It’s common to hear, “Well, there is a difference between socialism and communism,” as though socialism is less harmful or philosophically fraudulent.
In fact, as historian Paul Johnson showed, Karl Marx almost never came up with an original idea. He much preferred to steal other people’s concepts, then claim credit for them—often criticizing and demeaning those he just stole from!
Robert Owen was the father of “socialism,” creating the term in 1827. Having failed in a socialist experiment in New Lanark, Scotland, Owen concluded that the only problem was his location, not his theory itself. He applied for a grant of land in Indiana, which was granted. Owen’s idea of “socialism” rested entirely on the “Labor Theory of Value,” in which only physical labor makes value. Talent, ideas, skill, management, inventiveness do not count in creating value, only work.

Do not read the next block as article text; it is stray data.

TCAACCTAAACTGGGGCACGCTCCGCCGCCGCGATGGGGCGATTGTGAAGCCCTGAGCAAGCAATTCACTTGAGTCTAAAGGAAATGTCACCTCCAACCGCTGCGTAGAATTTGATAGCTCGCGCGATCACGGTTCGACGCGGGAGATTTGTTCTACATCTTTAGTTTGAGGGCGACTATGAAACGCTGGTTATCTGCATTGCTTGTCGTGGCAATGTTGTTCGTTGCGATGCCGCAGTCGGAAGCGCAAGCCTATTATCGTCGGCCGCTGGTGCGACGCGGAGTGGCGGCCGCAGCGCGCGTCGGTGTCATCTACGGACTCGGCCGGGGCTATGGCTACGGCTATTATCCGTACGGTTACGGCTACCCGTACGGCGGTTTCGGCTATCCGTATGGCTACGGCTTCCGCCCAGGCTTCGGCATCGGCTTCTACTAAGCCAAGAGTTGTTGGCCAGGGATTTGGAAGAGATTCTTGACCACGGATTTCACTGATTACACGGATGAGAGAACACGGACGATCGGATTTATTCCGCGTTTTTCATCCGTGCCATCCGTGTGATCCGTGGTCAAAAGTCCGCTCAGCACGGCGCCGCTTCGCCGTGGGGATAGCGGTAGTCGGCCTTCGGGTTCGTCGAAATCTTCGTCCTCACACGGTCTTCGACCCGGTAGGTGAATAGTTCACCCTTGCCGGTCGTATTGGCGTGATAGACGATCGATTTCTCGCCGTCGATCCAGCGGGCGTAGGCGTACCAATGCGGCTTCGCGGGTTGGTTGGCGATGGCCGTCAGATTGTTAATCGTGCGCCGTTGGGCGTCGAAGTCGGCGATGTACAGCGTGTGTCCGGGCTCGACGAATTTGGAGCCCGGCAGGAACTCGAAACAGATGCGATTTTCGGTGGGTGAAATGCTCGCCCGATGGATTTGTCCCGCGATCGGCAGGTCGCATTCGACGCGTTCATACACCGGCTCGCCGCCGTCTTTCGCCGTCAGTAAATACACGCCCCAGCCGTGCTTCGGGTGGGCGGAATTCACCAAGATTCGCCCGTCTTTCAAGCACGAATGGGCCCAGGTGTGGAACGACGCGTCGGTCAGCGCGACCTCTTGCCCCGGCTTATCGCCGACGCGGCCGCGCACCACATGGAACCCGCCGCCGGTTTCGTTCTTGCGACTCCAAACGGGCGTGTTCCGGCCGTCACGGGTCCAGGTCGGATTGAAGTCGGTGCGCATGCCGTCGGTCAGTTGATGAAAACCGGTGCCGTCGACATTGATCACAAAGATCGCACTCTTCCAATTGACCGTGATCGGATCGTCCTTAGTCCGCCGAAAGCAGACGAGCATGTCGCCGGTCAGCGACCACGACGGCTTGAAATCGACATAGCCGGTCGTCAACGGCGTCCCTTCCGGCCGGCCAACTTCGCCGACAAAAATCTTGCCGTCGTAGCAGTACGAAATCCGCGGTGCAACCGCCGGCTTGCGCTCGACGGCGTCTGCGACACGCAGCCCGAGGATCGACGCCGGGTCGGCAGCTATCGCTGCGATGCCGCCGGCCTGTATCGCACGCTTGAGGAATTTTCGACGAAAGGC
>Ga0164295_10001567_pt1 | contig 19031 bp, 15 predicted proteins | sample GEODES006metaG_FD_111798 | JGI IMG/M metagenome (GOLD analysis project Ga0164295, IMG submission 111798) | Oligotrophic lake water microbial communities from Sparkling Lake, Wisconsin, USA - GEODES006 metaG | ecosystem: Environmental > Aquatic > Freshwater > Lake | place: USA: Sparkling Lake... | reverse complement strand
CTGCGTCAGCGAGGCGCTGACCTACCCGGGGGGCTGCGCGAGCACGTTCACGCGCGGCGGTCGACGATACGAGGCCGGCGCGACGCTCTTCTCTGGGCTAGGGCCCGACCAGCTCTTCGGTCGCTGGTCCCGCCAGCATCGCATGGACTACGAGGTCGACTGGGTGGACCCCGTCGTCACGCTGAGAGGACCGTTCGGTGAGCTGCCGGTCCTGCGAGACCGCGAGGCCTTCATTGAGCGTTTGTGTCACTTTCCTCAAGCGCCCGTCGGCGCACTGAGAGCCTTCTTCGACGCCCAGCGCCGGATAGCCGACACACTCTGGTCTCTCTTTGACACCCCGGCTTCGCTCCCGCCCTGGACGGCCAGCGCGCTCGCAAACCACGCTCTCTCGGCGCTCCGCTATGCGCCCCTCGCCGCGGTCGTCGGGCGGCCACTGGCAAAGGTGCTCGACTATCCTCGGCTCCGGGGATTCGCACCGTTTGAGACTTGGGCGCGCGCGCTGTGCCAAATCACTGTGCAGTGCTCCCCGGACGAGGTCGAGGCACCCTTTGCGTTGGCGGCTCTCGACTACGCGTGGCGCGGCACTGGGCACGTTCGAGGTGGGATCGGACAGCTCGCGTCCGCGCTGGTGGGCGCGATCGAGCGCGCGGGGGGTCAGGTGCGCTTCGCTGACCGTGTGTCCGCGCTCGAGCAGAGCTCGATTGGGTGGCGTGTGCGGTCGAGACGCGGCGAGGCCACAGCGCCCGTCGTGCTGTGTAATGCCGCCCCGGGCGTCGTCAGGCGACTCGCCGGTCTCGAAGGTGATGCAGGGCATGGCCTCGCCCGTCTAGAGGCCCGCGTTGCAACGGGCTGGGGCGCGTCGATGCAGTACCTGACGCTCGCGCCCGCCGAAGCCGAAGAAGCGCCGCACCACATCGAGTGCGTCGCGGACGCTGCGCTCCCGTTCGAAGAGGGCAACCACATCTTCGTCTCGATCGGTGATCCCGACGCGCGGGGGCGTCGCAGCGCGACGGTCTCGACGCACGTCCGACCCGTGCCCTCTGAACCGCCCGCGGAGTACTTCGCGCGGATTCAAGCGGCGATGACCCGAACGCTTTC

According to Owen’s theory, if someone digs a hole all day, at the end of the day he should be paid for his labor. But no one asked for the hole, no one wanted it, and certainly no one would pay him for it. Adam Smith’s “market theory of value” says that other people's wants and needs determine value—his essential question was “Have you served your fellow man?”
When Karl Marx read of Owen’s concept of “socialism,” it was exactly what he believed, but he could not credit Owen with the ideas. So he changed the term to “communism,” but retained the Labor Theory of Value.
It is true that there much more to Marx’s theory, especially class struggle—but that was secondary to the essence of his economics. And it is key that there is no essential difference between socialism and communism.
By the way, Thomas Sowell, whose doctoral work was on Marx and Marxism, splits hairs by saying the Labor Theory was not a “theory,” but the usually convincing Dr. Sowell fails to persuade on this topic.
For further information, see Paul Johnson, Intellectuals.